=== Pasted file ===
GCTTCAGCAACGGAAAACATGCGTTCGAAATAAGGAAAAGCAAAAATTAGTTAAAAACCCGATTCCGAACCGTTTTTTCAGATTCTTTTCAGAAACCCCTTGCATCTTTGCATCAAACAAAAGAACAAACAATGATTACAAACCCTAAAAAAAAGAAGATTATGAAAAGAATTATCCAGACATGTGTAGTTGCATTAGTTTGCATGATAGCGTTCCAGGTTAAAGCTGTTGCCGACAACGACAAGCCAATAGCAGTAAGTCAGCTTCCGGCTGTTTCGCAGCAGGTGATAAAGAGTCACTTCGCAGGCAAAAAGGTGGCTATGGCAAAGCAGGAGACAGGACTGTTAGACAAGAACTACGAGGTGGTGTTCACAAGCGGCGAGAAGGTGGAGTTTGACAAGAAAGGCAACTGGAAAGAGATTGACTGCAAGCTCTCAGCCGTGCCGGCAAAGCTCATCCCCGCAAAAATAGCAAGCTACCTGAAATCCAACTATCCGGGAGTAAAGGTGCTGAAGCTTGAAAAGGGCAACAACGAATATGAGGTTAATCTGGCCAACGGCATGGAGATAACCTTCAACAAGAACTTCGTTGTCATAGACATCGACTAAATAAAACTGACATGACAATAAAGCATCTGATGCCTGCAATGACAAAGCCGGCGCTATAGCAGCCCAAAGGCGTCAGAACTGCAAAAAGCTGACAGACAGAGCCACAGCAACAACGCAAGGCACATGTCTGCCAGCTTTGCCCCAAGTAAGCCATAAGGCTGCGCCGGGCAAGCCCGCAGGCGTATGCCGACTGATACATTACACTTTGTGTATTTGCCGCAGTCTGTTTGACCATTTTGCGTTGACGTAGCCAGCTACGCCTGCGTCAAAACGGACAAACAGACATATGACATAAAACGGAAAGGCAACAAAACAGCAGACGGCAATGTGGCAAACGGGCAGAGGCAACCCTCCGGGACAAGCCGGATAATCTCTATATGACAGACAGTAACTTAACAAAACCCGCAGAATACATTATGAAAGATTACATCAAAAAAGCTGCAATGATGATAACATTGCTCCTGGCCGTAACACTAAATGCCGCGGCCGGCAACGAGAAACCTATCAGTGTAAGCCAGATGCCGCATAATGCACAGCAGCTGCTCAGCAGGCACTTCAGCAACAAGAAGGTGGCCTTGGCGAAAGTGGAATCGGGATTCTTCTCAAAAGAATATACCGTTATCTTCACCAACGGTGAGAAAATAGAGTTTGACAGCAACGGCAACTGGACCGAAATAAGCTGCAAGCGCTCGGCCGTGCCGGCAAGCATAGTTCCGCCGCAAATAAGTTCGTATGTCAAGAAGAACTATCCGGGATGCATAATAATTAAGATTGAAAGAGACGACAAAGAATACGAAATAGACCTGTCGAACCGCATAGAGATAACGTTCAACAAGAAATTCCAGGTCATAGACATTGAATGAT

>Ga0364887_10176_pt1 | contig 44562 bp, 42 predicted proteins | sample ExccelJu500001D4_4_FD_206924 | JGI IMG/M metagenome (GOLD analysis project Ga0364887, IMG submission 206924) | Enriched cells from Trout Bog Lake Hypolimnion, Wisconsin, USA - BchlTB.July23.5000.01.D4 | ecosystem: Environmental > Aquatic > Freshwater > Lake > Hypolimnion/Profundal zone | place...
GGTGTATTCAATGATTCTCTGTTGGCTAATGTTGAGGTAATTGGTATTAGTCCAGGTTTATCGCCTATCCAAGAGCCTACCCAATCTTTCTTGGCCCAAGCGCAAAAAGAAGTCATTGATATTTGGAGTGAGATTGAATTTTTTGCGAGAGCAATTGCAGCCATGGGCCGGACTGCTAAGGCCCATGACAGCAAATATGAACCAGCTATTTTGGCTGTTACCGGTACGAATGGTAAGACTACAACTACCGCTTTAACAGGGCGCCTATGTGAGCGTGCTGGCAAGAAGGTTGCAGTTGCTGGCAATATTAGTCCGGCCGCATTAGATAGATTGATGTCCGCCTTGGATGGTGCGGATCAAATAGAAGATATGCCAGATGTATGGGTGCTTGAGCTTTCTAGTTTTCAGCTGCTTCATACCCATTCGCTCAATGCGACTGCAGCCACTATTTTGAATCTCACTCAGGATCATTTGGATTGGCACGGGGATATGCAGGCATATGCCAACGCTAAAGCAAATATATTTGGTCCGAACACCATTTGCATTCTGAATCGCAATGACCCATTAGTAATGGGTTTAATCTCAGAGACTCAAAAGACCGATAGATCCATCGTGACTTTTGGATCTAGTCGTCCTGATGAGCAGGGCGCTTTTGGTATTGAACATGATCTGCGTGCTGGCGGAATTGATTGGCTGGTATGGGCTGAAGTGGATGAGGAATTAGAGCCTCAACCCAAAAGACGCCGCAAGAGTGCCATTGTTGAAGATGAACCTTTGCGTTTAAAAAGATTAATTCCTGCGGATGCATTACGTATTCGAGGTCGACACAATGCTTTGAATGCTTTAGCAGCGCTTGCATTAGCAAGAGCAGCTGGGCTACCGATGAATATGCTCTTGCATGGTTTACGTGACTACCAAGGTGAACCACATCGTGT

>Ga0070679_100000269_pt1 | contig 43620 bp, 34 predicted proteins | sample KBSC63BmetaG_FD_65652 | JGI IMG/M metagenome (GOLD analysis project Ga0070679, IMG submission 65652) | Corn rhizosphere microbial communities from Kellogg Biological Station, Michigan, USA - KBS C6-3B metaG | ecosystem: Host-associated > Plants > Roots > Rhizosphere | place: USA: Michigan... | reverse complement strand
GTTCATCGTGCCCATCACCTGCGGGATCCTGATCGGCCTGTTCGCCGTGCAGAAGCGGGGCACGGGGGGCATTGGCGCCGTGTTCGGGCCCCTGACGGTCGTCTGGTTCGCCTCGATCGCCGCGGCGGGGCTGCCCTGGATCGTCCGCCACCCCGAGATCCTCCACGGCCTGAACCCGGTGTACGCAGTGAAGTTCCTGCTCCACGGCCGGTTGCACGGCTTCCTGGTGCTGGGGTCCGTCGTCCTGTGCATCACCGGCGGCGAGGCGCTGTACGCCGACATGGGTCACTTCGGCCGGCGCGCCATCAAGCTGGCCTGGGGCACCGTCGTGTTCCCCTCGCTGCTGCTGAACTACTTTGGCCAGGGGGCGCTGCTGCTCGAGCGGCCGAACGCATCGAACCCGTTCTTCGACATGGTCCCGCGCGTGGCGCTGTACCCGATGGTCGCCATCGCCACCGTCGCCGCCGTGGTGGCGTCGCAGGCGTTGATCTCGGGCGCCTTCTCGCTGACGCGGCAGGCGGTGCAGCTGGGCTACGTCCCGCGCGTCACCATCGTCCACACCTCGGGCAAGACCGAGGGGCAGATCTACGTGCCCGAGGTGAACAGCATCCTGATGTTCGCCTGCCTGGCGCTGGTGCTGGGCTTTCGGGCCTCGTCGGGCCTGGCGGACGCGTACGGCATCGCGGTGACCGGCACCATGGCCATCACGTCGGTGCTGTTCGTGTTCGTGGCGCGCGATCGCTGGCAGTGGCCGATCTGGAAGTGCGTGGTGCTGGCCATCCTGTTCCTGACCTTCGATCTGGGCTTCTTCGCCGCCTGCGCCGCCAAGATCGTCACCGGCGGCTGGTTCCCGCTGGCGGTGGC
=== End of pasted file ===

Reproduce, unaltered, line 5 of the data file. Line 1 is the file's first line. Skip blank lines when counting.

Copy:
GTTCATCGTGCCCATCACCTGCGGGATCCTGATCGGCCTGTTCGCCGTGCAGAAGCGGGGCACGGGGGGCATTGGCGCCGTGTTCGGGCCCCTGACGGTCGTCTGGTTCGCCTCGATCGCCGCGGCGGGGCTGCCCTGGATCGTCCGCCACCCCGAGATCCTCCACGGCCTGAACCCGGTGTACGCAGTGAAGTTCCTGCTCCACGGCCGGTTGCACGGCTTCCTGGTGCTGGGGTCCGTCGTCCTGTGCATCACCGGCGGCGAGGCGCTGTACGCCGACATGGGTCACTTCGGCCGGCGCGCCATCAAGCTGGCCTGGGGCACCGTCGTGTTCCCCTCGCTGCTGCTGAACTACTTTGGCCAGGGGGCGCTGCTGCTCGAGCGGCCGAACGCATCGAACCCGTTCTTCGACATGGTCCCGCGCGTGGCGCTGTACCCGATGGTCGCCATCGCCACCGTCGCCGCCGTGGTGGCGTCGCAGGCGTTGATCTCGGGCGCCTTCTCGCTGACGCGGCAGGCGGTGCAGCTGGGCTACGTCCCGCGCGTCACCATCGTCCACACCTCGGGCAAGACCGAGGGGCAGATCTACGTGCCCGAGGTGAACAGCATCCTGATGTTCGCCTGCCTGGCGCTGGTGCTGGGCTTTCGGGCCTCGTCGGGCCTGGCGGACGCGTACGGCATCGCGGTGACCGGCACCATGGCCATCACGTCGGTGCTGTTCGTGTTCGTGGCGCGCGATCGCTGGCAGTGGCCGATCTGGAAGTGCGTGGTGCTGGCCATCCTGTTCCTGACCTTCGATCTGGGCTTCTTCGCCGCCTGCGCCGCCAAGATCGTCACCGGCGGCTGGTTCCCGCTGGCGGTGGC